Protein The building block of cell repair, protein gives you energy, as well. Generally, it’s a good idea to get about 15 to 20 percent of your calories from protein, though some conditions, such as burn recovery, may require more. If your body has undergone extensive cellular injury, talk to your doctor about what your protein needs are. Plant-based proteins such as beans and nuts have some advantages over animal proteins, especially if you don’t have much of an appetite. In addition to having cell-repairing properties, plant-based proteins provide phytochemicals (which can help with healing) and fiber.
Fruits and Vegetables Eating at least five servings each day of fruits and vegetables is one of the best things you can do for your body. A colorful array of fruits and vegetables provides a remarkable assortment of healing nutrients, including high amounts of vitamins and minerals that can promote physical recovery. Vitamin C, for instance, helps heal wounds, strengthen blood vessels, and ward off infection. Lycopenes—particularly powerful antioxidants that can boost immune function—are plentiful in tomatoes, apricots, guavas, watermelon, papayas, and pink grapefruit. As a general rule, dark-colored fruits and vegetables are richer than light-colored ones when it comes to phytochemicals and antioxidants.
Supplements While your doctor can best advise you on which supplements you may need, food is usually the best source for healing nutrients. We know that fruits and vegetables are extremely important in helping to prevent particular kinds of cancer, but we aren’t certain which ingredients are the most important. In addition, there is some evidence to suggest that taking too many antioxidant supplements (such as vitamins C and E) might actually depress rather than enhance your immune system. And while zinc, among other minerals, is critical to wound healing, taking too much of it can inhibit recovery and even lead to a copper deficiency. Foods such as beef, peanuts, and lentils are rich in zinc, and they’re the best way to get it.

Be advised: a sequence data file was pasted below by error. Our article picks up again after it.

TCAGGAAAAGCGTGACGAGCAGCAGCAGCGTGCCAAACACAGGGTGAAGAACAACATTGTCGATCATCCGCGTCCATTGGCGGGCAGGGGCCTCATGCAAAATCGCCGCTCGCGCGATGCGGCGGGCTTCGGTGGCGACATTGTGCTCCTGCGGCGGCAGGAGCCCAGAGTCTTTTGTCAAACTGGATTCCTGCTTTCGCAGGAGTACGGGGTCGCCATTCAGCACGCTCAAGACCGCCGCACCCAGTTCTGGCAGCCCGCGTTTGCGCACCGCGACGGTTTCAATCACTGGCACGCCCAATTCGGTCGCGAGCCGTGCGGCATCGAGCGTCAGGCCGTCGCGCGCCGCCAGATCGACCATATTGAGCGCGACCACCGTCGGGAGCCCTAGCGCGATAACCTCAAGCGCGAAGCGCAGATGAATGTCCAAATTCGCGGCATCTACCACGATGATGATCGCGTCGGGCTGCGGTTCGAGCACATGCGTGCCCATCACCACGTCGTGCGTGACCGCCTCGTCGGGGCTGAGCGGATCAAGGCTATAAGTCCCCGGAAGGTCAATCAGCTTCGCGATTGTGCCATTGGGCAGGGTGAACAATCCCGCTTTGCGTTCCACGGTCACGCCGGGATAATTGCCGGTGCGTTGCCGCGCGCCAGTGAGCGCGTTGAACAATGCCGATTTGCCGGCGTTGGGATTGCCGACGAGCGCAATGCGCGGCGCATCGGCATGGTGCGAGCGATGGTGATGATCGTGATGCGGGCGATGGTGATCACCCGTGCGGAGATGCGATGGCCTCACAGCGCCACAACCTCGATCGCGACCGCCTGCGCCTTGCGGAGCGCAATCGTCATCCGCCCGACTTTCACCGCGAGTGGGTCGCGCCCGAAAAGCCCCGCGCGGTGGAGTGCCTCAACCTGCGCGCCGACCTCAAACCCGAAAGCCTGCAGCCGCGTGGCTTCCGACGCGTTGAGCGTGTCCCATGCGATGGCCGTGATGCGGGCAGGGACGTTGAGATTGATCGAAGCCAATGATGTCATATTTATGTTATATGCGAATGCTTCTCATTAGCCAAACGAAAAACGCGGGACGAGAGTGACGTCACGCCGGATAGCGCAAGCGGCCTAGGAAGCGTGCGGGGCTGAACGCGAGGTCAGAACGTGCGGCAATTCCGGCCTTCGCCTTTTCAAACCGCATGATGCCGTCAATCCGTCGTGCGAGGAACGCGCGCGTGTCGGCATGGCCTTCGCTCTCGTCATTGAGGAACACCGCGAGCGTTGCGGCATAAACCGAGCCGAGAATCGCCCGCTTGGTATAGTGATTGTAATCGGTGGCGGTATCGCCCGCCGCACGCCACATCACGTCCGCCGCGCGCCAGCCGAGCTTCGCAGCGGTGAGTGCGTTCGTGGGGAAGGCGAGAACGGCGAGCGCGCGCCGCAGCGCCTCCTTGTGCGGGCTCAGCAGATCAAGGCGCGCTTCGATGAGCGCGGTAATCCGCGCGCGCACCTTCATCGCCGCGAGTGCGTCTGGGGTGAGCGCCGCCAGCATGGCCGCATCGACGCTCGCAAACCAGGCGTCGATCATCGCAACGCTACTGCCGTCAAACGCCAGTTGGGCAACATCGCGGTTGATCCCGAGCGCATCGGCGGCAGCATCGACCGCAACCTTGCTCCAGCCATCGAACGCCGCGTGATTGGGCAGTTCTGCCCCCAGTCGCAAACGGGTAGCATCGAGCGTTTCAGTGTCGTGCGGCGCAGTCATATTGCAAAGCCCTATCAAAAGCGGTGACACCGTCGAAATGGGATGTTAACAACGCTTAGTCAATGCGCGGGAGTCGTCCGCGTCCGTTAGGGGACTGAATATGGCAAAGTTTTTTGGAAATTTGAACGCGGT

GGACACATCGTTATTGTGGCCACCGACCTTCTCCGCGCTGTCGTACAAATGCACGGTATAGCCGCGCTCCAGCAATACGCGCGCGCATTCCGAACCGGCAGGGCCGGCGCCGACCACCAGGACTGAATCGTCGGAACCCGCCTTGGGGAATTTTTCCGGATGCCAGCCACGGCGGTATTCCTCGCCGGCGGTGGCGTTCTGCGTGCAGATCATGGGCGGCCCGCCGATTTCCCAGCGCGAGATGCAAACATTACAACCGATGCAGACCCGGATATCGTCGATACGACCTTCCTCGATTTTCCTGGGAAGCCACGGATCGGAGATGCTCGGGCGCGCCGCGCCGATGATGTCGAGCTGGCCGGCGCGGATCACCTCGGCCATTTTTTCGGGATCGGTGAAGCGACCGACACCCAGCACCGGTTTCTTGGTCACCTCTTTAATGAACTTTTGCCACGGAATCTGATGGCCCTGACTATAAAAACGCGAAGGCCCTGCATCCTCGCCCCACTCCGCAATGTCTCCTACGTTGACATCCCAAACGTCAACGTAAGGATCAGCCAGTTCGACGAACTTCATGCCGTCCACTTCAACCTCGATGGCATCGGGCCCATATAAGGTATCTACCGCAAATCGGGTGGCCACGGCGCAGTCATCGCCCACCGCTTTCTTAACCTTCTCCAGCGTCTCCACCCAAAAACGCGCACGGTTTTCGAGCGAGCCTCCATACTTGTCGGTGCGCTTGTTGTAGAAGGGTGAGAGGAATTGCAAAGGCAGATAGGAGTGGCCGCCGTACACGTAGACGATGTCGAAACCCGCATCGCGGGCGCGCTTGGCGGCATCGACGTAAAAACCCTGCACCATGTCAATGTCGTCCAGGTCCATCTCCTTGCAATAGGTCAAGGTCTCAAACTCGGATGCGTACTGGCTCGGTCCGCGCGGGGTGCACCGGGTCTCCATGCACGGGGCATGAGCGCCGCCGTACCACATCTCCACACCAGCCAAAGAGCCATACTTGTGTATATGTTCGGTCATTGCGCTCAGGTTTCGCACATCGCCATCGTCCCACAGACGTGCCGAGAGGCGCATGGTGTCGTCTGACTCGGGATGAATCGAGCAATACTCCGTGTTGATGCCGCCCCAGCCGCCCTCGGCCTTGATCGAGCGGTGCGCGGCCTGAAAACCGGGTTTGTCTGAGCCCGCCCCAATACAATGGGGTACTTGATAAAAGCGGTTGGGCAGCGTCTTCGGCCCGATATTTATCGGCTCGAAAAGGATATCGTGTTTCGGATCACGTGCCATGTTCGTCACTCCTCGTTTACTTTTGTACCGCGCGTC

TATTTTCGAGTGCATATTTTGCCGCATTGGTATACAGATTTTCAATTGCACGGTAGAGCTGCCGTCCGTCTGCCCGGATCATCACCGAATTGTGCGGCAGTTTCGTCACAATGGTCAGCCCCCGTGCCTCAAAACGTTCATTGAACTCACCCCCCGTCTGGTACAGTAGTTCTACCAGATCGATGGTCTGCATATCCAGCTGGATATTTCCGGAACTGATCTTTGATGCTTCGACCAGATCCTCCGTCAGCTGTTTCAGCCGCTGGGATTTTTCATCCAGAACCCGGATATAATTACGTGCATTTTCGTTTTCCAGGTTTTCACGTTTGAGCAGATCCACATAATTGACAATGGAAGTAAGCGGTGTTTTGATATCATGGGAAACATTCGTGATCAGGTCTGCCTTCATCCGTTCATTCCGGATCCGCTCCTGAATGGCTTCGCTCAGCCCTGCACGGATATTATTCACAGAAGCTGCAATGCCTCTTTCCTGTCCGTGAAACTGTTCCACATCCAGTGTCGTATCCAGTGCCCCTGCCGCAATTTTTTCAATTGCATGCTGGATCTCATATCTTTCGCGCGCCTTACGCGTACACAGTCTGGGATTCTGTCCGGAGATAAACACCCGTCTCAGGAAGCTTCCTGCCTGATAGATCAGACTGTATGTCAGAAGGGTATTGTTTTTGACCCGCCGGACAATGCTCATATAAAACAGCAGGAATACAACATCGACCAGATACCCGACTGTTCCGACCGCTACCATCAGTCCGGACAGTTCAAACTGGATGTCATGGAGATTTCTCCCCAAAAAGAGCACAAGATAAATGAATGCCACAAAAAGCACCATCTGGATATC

The one supplement I routinely recommend is a multivitamin. This is a good idea even for healthy people, since it’s nearly impossible to eat a perfectly balanced diet every day. Consider taking a multivitamin that provides 100 percent of the Recommended Dietary Allowances (RDA) for essential nutrients established by the U.S. Food and Nutrition Board of the National Academies/Institute of Medicine, and ask your doctor whether you need calcium and vitamin D supplements, too.
STEP TWO: MAKE SLEEP A PRIORITY
If you’re like most people, you need seven to eight hours of sleep each night. During an illness you may need more rest than that, because some of your body’s healing processes require sleep to work. For example, the hormone melatonin is produced during sleep. This hormone is believed to boost your immune system and to help repair corrupted DNA. It may even play a role in preventing some forms of cancer. But if you’re tossing and turning at night, your melatonin levels can be diminished.
After David Rubin’s heart stopped on the airplane and he underwent surgery, he spent many weeks trying to get his sleep back to normal. In fact, up to seven out of every ten people who undergo heart surgery sleep poorly during the recovery period. This problem is of special concern because it can lead to rises in heart rate and blood pressure, both of which can cause unnecessary strain on the heart and put it at risk for further injury.
But if you’re ill and missing sleep because of discomfort, worry, or medications, the last thing you need is the added worry that sleeplessness is harming your recovery. That’s why it’s important to tackle the causes of your sleeplessness calmly and systematically. I have my patients write down how much sleep they are getting each night and what is interfering with it. Some causes might be pain, anxiety, hot flashes, or waking to use the bathroom. Then, one by one, we tackle these problems.